The Lesher Center for the Arts
Walnut Creek, California
February 27, 2022 (digitally streamed viewing date); originally filmed and presented on February 11-12, 2022
Winter Program: Tchaikovsky Pas de Deux, Wayfaring Pilgrim, She’s So Fine (from Book of Alleged Dances), Cinderella’s Wedding
Any program that includes just about any dance by George Balanchine deserves our time and attention, and what a great way to kick off Diablo Ballet’s Winter Program with his Tchaikovsky Pas de Deux. Neatly and warmly danced by company members Olivia Powell and Walker Martin, this staging by Sandra Jennings was a hit and a welcome introduction and lead into the rest of the program.
First performed by New York City Ballet in 1960, danced by Violette Verdy and Conrad Ludlow, Tchaikovsky Pas de Deux received its Diablo Ballet premiere during this run. Its structure follows that of a typical classical duet — an entree, followed by the actual adagio, then a solo for each of the couple, then a zippy coda. Each section is executed with great sunny cheer and aplomb and nerves of steel for the leap into the man’s awaiting arms that’s unique to the coda and this daring duet. It’s VERY exciting and thrilling.
Martin used his long lines to great effect, which included the usual male fare — tours, beats, and big leaps, sometimes with these elements combined. The female gets to do a very quick (and short) allegro solo and Powell did it so cleanly and well, including 11 (at least how I counted) of the very quick 12 hops (think chugging backward) in arabesque. I’ve seen some dancers not able to get these even close to all in, I and was pleased to see Powell’s neat rendition done so effortlessly.
For his Wayfaring Pilgrim, choreographer Michael Wells was drawn to music of the Deep South (Mississippi). If I had to categorize his movement palette here, I’d say it was along the lines of contemporary, undergirded with the dancers’ ballet training. A sense of the bittersweet, aka the Blues, permeated throughout. The large cast included Jordan Tilton, Felipe Leon, Jackie McConnell, Raymond Tilton, Danielle Troyano, Lucas Tischler, Julia Meister, Natalie Roy, and Alina Gonzalez.
Val Caniparoli is a choreographer/dancer who I’ve long admired — he always produces solid works, and I enjoyed his duet, She’s So Fine (from his Book of Alleged Dances), to music by John Adams from Adams’s suite “John’s Book of Alleged Dances,” and staged here by Joanna Berman. While the program notes quote Caniparoli as stating that “Being from San Francisco, I took my inspiration from the score,” and while this is currently his home base, I note that he’s originally from Renton, Washington but has made his artistic home at the San Francisco Ballet for over 43 years, a remarkable record. Here, the movement motif shown by the dancers in this duet, Amanda Farris and Michael Wells, was along the ’60s “feeling groovy” side, beginning with the dancers rocking forward and back on their heels and swinging their arms with closed/clutched palms and a look of satisfaction on their visages. This then built into a classical duet and then returned to the “tonic chord” of feeling groovy.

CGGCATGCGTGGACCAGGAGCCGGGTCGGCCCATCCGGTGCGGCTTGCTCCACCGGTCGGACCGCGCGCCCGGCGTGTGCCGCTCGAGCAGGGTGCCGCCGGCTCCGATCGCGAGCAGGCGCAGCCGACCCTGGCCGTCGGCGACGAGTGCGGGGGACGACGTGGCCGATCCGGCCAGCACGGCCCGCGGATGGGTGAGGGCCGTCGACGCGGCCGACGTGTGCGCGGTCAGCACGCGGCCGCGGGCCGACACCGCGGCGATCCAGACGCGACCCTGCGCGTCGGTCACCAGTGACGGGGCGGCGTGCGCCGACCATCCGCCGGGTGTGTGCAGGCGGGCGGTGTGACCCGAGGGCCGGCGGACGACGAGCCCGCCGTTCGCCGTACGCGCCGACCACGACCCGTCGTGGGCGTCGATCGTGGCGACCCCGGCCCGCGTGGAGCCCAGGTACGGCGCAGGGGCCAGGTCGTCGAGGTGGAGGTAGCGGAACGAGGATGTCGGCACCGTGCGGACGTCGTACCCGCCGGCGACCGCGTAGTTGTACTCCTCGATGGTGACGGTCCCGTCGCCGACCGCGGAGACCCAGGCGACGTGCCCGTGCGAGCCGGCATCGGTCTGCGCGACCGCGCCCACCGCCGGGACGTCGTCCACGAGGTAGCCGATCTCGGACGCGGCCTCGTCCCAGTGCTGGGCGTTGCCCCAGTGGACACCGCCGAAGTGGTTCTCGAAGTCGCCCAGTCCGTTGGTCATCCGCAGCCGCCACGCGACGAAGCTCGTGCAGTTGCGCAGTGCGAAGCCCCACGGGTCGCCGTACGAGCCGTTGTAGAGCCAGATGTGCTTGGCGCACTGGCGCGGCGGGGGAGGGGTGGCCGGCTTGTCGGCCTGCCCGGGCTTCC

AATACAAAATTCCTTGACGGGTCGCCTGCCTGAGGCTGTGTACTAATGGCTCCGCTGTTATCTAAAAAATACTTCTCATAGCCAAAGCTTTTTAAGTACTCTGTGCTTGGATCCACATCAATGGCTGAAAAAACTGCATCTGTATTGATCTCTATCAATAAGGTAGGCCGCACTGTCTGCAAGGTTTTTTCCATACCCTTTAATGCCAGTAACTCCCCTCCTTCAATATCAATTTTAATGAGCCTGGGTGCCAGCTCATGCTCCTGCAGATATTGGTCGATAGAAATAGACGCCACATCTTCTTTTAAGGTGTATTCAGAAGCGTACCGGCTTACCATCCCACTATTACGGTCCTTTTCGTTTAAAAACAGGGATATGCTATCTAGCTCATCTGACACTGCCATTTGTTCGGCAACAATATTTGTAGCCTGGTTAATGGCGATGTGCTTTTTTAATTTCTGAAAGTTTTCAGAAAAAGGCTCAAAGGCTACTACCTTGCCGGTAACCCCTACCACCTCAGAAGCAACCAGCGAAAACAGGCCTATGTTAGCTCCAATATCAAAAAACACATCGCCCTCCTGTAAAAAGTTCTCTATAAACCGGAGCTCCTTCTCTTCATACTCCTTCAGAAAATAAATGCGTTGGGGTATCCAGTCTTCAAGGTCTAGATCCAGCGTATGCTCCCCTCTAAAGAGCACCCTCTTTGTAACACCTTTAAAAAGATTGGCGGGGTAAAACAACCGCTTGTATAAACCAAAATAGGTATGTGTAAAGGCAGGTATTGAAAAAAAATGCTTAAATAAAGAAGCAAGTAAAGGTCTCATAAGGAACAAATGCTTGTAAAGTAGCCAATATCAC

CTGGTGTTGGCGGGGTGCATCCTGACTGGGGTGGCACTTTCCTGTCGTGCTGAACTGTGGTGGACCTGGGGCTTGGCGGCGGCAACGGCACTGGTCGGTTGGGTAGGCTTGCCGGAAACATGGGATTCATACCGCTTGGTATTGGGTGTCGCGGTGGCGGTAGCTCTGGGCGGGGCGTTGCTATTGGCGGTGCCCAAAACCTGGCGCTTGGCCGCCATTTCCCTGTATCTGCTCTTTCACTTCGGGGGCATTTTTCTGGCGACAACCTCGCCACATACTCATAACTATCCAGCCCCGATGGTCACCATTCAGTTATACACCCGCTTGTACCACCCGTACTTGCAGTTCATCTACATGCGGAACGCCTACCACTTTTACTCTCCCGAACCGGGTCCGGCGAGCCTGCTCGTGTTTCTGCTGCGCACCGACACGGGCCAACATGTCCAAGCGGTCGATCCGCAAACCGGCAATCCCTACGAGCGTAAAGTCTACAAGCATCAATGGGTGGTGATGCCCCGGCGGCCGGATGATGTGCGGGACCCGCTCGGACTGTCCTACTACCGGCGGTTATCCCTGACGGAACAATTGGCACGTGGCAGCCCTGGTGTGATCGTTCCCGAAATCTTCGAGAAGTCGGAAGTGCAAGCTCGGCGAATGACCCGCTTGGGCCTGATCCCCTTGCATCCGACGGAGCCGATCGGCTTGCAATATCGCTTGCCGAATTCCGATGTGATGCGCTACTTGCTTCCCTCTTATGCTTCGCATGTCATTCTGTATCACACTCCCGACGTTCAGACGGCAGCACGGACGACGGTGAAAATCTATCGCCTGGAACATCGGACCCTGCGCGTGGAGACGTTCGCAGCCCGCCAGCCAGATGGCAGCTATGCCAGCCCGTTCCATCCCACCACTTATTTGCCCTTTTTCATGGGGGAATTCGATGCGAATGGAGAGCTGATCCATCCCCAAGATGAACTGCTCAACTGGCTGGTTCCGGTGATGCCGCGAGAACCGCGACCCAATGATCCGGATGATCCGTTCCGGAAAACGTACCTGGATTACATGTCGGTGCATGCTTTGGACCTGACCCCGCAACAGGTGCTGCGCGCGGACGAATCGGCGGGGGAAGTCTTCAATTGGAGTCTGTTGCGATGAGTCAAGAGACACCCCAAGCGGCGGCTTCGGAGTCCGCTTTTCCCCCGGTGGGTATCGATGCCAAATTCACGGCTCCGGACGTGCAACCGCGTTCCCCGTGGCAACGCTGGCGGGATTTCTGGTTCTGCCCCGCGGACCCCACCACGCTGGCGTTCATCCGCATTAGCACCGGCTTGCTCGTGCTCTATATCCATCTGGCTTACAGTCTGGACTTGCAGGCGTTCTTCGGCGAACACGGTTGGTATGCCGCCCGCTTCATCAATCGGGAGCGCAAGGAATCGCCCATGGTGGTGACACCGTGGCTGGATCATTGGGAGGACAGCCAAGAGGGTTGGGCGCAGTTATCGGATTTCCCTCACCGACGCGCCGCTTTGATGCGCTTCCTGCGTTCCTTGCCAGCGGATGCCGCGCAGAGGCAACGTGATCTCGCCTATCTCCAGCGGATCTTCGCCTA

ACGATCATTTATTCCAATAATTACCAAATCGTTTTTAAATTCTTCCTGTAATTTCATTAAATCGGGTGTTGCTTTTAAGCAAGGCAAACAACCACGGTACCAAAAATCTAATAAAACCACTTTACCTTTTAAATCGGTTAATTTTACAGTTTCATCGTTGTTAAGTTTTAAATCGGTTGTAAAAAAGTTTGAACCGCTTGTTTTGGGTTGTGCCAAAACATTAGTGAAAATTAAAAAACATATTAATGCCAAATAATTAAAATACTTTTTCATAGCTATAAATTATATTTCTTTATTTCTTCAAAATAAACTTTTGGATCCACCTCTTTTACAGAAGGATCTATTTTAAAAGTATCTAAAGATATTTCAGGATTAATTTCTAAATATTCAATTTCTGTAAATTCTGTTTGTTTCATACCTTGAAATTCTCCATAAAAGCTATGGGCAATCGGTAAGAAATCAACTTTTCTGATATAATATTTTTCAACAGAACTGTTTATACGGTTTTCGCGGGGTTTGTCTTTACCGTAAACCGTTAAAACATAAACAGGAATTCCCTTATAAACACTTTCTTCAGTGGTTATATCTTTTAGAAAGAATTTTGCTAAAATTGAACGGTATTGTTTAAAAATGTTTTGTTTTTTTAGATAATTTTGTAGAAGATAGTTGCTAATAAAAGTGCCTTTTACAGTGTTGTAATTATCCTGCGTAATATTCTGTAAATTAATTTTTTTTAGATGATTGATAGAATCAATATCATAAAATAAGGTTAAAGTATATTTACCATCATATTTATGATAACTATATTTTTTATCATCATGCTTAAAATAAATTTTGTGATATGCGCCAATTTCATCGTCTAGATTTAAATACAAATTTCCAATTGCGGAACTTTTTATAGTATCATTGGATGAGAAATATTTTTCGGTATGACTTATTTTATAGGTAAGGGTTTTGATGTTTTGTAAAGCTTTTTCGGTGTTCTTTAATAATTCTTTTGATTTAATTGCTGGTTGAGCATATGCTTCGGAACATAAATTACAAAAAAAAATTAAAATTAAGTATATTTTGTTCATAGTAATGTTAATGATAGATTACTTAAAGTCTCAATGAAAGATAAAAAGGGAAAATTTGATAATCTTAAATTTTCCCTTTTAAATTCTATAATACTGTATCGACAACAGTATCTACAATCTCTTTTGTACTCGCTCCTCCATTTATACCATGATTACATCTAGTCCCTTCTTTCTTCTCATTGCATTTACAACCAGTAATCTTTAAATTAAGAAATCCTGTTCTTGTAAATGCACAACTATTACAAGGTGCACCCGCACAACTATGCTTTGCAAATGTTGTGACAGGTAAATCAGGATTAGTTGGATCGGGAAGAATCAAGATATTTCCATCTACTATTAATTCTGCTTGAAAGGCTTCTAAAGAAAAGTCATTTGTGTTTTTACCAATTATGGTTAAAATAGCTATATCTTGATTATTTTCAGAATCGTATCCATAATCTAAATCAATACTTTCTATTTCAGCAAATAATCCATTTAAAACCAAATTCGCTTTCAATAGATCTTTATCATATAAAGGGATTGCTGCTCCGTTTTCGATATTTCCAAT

Canadian choreographer Julia Adam seems to be carving out a career for herself as a maker of “Reader’s Digest” editions of classic story ballets, here with a one-act Cinderella’s Wedding, with the characters we love to enjoy but condensed into one, longer scene. Adam does some very clever things, such as when the Prince (Tilton) and his helper (Leon) search the kingdom for the one who fits into the lost glass slipper, she has dancers stick their feet up from behind/under a black curtain as each tries it on. Also fresh was having Stepbrothers, rather than Stepsisters, and Wells and Martin were a total riot in these roles. Also a hoot was Powell’s Stepmother, who does her level best to ingratiate herself into the Prince’s good graces but humorously fails. The title character was danced by a pliant McConnell.
For me, one of the highlights of any version of this ballet are the fairies, and Adam’s choreography for each of the seasons’ fairies was true and well-done: Tischler (Autumn); Troyano (Winter); Meister (Spring); and Tilton (Summer).
Cinderella’s Wedding is an excellent addition to Diablo Ballet’s repertory. This mixed bill program really “put a little love in our hearts.” Lauren Jonas, its Artistic Director, continues to make mindful and good selections and programming for this mid-sized company, now in its 28th year — a very notable achievement.
Coming up – Diablo Ballet’s Gala in April and Coppelia in May.